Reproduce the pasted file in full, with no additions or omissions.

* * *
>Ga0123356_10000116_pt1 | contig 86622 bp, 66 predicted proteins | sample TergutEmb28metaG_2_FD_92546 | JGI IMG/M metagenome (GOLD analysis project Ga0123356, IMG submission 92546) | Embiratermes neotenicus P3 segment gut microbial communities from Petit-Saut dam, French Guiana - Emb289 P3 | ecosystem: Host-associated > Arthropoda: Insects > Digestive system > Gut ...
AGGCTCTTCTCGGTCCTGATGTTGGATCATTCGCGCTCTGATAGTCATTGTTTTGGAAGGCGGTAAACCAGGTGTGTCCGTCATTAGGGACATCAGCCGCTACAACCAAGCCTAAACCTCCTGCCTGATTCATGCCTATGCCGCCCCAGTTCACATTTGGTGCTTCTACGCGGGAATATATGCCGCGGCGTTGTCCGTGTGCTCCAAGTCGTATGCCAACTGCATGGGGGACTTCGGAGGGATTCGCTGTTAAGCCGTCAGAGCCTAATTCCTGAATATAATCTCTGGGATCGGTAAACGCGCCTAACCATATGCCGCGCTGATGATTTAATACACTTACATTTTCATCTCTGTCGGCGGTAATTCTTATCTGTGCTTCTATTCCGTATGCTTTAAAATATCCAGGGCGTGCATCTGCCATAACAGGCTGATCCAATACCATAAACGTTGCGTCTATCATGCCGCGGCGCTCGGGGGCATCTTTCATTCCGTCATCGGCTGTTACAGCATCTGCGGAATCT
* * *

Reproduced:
>Ga0123356_10000116_pt1 | contig 86622 bp, 66 predicted proteins | sample TergutEmb28metaG_2_FD_92546 | JGI IMG/M metagenome (GOLD analysis project Ga0123356, IMG submission 92546) | Embiratermes neotenicus P3 segment gut microbial communities from Petit-Saut dam, French Guiana - Emb289 P3 | ecosystem: Host-associated > Arthropoda: Insects > Digestive system > Gut ...
AGGCTCTTCTCGGTCCTGATGTTGGATCATTCGCGCTCTGATAGTCATTGTTTTGGAAGGCGGTAAACCAGGTGTGTCCGTCATTAGGGACATCAGCCGCTACAACCAAGCCTAAACCTCCTGCCTGATTCATGCCTATGCCGCCCCAGTTCACATTTGGTGCTTCTACGCGGGAATATATGCCGCGGCGTTGTCCGTGTGCTCCAAGTCGTATGCCAACTGCATGGGGGACTTCGGAGGGATTCGCTGTTAAGCCGTCAGAGCCTAATTCCTGAATATAATCTCTGGGATCGGTAAACGCGCCTAACCATATGCCGCGCTGATGATTTAATACACTTACATTTTCATCTCTGTCGGCGGTAATTCTTATCTGTGCTTCTATTCCGTATGCTTTAAAATATCCAGGGCGTGCATCTGCCATAACAGGCTGATCCAATACCATAAACGTTGCGTCTATCATGCCGCGGCGCTCGGGGGCATCTTTCATTCCGTCATCGGCTGTTACAGCATCTGCGGAATCT